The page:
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Biofilm formation on bone-anchored hearing aids

Published online by Cambridge University Press:  19 August 2011

P Monksfield
Affiliation:
Dept of Otolaryngology, University Hospitals Birmingham NHS Foundation Trust, Queen Elizabeth Hospital, Queen Elizabeth Medical Q2 Centre, Birmingham, UK
I L C Chapple
Affiliation:
Oral Pathology Unit, University of Birmingham School of Dentistry, Birmingham, UK
J B Matthews
Affiliation:
Oral Pathology Unit, University of Birmingham School of Dentistry, Birmingham, UK
M M Grant
Affiliation:
Oral Pathology Unit, University of Birmingham School of Dentistry, Birmingham, UK
O Addison
Affiliation:
Biomaterials Unit, University of Birmingham School of Dentistry, Birmingham, UK
A P Reid
Affiliation:
Dept of Otolaryngology, University Hospitals Birmingham NHS Foundation Trust, Queen Elizabeth Hospital, Queen Elizabeth Medical Q2 Centre, Birmingham, UK
D W Proops
Affiliation:
Dept of Otolaryngology, University Hospitals Birmingham NHS Foundation Trust, Queen Elizabeth Hospital, Queen Elizabeth Medical Q2 Centre, Birmingham, UK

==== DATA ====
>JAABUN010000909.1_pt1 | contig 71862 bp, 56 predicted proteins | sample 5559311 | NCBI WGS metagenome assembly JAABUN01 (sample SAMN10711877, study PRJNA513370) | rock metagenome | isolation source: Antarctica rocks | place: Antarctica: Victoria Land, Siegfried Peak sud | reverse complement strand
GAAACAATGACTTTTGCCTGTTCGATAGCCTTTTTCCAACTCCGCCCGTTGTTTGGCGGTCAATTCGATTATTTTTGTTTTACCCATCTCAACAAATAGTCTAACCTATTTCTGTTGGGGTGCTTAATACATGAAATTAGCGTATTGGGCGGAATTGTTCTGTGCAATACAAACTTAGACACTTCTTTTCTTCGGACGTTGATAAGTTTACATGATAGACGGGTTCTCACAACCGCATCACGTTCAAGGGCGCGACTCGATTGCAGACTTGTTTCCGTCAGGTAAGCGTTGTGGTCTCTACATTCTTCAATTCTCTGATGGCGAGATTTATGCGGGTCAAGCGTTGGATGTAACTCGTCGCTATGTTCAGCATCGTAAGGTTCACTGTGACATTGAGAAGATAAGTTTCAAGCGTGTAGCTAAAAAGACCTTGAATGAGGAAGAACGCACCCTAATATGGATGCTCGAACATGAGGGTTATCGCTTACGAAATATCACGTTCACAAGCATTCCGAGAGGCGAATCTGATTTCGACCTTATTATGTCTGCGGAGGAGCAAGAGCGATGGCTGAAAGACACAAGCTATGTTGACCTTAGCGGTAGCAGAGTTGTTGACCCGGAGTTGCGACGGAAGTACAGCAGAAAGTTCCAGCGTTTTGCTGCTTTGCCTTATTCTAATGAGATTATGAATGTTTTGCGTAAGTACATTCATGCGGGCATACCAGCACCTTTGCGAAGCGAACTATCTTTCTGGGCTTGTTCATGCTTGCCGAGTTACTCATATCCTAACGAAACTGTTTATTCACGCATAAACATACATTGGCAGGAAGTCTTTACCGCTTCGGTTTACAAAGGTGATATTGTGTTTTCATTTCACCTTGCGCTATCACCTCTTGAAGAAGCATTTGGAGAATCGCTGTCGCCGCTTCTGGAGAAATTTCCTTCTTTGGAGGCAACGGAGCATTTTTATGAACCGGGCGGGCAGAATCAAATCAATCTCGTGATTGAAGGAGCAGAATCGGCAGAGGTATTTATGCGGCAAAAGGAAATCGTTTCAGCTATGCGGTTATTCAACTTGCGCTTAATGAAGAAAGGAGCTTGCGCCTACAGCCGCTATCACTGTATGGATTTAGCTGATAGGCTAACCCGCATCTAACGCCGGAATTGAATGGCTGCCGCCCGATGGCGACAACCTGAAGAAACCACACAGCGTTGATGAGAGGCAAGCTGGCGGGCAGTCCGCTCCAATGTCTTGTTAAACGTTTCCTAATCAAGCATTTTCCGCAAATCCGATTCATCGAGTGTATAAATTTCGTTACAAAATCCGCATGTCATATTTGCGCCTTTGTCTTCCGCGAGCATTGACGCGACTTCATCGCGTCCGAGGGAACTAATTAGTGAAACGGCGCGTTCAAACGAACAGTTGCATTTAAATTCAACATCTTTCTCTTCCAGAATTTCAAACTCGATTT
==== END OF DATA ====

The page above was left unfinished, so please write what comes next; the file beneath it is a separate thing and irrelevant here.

R L Sammons
Affiliation:
Biomaterials Unit, University of Birmingham School of Dentistry, Birmingham, UK
Corresponding
E-mail address:
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Abstract

Objective:

To investigate microbiological biofilm contamination of retrieved bone-anchored hearing aids.

Materials and methods:

Nine failed, retrieved bone-anchored hearing aids and 16 internal screws were examined by scanning electron microscopy. A fixture from a failing implant, which had been removed and disassembled under aseptic conditions, was cultured. Finally, an internal screw from a new, unimplanted fixture was examined by scanning electron microscopy.

Results:

Debris was seen on the fixture and abutment of all bone-anchored hearing aids, and on the heads of the 16 internal screws. On eight screws, biofilm extended down the shaft to the threads, where it was several micrometres thick. Culture of a failing fixture yielded staphylococcus. The new, unimplanted fixture internal screw showed evidence of scratching and metallic debris on the threads, which may interfere with close fitting of the screw and subsequently facilitate microleakage.

Conclusion:

There may be a link between internal microbial contamination and failure of bone-anchored hearing aids.

Type
Main Articles
Copyright
Copyright © JLO (1984) Limited 2011

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